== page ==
One of the first films I covered “for real” in my professional career was Michael Dougherty’s Trick ’r Treat, a film I had the distinct pleasure of being able to see back in 2008 when I came out to cover Screamfest for the very first time that year. When Dougherty’s brilliant celebration of Halloween traditions seemed to come and go very unceremoniously with its home media release in 2009, I was a bit heartbroken because while I love that there are movies that us genre fans can sort of claim as “our own,” it just felt like Trick ’r Treat was so worthy of love by fans in and outside of the genre, and most people outside of the online horror circles didn’t even know it had ever come out.
So, with the passing of a decade now, nothing has made me happier than to see Trick ’r Treat being embraced and getting celebrated as truly one of the greatest Halloween season movies ever. Little Sam has become a bona fide icon of modern horror, Dougherty’s feature-length directorial debut has even made it into AMC’s FearFest lineup for the first time ever this year, and I know so many people who don’t “really like horror movies,” but have made Trick ’r Treat an annual tradition now. All of this just goes to prove that if a great film is somehow mishandled upon its initial release, time and audiences will catch up with it eventually. And a perfect way to do so these days is with Scream Factory’s incredible Collector’s Edition Blu-ray for Trick ’r Treat, which was released earlier this October.
If you’re reading this site, I’m sure you are pretty familiar with the set-up of Trick ’r Treat. Dougherty weaves together four tales of terror all set on All Hallows’ Eve, while the pint-sized Halloween nymph named Sam makes sure everyone is following the rules of the October 31st holiday (and if they aren’t, look out). Featuring performances from the likes of Brian Cox, Anna Paquin (the X2 connection with the cast never really dawned on me until last year), Dylan Baker, Leslie Bibb, and Brett Kelly (the kid from Bad Santa), Trick ’r Treat is one of those rare films that goes the anthological route storytelling-wise, but doesn’t reveal its intentions as such until you’re about halfway through the film and realize how cleverly conceived and well-executed Dougherty’s debut truly is. And, truth be told, while we’ve had some great films of the same ilk in the last decade, none have come close to replicating the true magic and cohesion on display in Trick ’r Treat, further proving just how special this film is, and how deserving it is of being revered as a Halloween classic.
Scream Factory’s Collector’s Edition Blu-ray for the film is easily one of their best releases for all of 2018 (and they’ve been killing it all year long, so that’s definitely saying something), and is a vast improvement over the other Trick ’r Treat Blu-ray that came out back in 2009. The new scan of the film is gorgeous, as some of the (appropriately) dimly lit scenes are revelatory here. With the previous Blu, the scenes with Rhonda (Samm Todd) and her tormentors at the site of the bus crash were always frustrating to watch because so much of it was muddled, but here, the visuals are crisp, with the blacks fully crushed, so much so that it’s a lot easier now to pick up all the details of the school bus kids post-accident in a way I wasn’t able to before.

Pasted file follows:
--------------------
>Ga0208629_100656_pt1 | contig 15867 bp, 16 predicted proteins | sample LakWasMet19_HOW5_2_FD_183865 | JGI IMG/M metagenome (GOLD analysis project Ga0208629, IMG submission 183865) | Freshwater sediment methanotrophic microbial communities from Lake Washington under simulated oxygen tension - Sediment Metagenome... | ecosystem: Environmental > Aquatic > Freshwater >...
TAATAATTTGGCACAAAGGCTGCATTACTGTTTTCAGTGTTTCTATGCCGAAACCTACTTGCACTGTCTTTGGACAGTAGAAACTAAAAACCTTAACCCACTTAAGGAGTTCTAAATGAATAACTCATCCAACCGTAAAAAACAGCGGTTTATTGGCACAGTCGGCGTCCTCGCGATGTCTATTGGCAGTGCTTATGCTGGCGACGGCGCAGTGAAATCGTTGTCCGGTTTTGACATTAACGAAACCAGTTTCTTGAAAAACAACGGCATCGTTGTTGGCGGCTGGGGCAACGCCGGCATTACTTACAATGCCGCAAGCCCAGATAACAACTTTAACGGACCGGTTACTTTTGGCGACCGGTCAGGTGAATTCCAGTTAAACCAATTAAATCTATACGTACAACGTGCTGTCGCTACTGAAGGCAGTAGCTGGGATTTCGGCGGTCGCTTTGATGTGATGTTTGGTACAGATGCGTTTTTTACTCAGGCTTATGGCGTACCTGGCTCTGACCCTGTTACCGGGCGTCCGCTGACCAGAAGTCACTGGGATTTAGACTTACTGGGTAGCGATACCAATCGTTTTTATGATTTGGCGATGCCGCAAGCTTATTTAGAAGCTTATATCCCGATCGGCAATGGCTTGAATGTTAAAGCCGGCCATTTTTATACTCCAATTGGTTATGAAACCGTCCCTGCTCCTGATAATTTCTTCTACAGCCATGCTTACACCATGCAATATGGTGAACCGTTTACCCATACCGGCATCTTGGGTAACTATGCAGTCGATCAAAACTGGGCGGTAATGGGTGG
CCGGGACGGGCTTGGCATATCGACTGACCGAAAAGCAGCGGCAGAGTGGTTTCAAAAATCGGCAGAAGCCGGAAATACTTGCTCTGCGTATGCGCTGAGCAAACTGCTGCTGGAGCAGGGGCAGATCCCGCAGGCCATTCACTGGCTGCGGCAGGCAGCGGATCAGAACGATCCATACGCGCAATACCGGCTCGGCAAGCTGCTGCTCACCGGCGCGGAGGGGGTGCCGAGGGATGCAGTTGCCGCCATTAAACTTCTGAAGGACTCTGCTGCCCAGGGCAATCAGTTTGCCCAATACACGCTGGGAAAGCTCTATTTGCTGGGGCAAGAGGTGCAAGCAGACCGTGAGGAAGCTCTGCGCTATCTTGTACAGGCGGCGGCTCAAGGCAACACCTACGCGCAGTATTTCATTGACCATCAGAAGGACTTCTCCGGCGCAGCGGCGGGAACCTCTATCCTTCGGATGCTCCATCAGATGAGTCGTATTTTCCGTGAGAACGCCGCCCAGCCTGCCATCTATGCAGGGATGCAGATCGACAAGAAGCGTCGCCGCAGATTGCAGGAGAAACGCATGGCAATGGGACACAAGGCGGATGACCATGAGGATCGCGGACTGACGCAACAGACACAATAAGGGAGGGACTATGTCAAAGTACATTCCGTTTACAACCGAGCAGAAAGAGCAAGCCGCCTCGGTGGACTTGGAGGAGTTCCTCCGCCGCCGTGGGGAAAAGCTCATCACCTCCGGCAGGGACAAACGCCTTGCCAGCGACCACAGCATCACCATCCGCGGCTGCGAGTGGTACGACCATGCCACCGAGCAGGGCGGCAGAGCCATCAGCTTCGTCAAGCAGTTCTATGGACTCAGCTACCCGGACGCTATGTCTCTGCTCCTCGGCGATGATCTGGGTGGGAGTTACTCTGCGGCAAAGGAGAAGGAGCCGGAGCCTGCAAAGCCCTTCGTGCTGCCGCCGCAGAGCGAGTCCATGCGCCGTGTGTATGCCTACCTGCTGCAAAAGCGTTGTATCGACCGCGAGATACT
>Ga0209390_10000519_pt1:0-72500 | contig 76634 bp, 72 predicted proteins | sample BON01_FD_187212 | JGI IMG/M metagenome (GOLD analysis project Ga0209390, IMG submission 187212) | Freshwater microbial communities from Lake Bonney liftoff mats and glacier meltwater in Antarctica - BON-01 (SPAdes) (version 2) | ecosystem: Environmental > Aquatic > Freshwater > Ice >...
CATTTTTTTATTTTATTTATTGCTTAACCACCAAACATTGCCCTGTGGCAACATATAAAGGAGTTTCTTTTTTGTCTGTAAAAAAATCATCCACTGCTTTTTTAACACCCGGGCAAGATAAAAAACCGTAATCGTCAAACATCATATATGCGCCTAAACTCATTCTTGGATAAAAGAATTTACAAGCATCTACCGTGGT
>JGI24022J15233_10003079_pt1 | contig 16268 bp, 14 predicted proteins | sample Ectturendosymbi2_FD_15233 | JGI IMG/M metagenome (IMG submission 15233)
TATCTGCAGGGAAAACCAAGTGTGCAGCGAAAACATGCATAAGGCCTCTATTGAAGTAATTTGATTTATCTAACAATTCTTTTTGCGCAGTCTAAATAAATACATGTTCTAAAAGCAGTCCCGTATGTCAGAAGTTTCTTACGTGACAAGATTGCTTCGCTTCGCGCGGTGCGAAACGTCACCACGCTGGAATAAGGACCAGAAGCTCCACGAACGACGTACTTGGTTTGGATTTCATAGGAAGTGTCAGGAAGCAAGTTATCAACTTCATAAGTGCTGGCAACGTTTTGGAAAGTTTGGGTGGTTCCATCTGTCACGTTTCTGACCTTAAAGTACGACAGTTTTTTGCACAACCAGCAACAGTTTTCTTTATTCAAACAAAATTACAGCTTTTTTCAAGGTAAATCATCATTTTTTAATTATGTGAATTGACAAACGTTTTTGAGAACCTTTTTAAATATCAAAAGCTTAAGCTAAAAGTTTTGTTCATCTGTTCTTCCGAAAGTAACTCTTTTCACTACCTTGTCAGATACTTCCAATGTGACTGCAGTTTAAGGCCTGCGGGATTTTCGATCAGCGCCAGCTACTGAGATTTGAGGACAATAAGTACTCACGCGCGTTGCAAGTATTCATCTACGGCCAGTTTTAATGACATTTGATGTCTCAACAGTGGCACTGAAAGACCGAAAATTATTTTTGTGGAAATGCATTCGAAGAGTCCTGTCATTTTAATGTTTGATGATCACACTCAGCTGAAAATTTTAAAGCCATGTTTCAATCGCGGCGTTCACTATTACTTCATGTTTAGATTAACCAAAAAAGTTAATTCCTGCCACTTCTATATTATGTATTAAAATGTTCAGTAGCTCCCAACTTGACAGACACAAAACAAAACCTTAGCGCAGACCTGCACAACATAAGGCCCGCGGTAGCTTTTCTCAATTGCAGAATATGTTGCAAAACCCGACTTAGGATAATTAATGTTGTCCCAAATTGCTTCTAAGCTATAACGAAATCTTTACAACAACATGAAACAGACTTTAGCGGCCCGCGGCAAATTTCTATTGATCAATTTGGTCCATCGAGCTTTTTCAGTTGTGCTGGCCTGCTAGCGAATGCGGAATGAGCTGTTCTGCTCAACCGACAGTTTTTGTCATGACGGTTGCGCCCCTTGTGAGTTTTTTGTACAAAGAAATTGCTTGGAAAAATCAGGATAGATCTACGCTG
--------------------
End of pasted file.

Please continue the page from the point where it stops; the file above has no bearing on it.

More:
There are a ton of amazing featurettes included on the Collector’s Edition Blu-ray for Trick ’r Treat, but the thing that stands out to me the most about it is the fact that this release feels like the digitized version of the book Trick ’r Treat: Tales of Murder, Mystery and Mischief that came out in 2008 (and goes for beaucoup bucks these days—wow!), which was this incredible deep dive into all the world-building that Dougherty does in the movie, but also featured lots of interview tidbits from the (at the time) up-and-coming director about creating the movie, as well as tons of materials on all the creative aspects of Trick ’r Treat (plus, all the inserts were absolutely killer to boot). Similar to that book, the Collector’s Edition leaves no stone left unturned in terms of diving into Dougherty’s processes in making Trick ’r Treat, as so many of the key components of the film are explored here, including nailing the perfect autumnal aesthetic and the movie’s timeless score.
That being said, as someone who really adores this film, I would have loved to see some of the cast members involved in the featurettes (or even Mark Freeborn, the production designer), but seeing Mike’s passion for Trick ’r Treat celebrated in such grand fashion (and so thoroughly as well) is truly enough for me, and really, even mentioning that is basically just me splitting hairs at this point. For longtime fans of Trick ’r Treat (or even newcomers to the film, which there might still be a few of out there), it doesn’t get much better than Scream Factory’s Collector’s Edition presentation of this true holiday classic, and they should be lauded for showing the film the love that it so deserved back in 2008. It’s absolutely worth every single penny.
Movie Score: 5/5, Disc Score: 4.5/5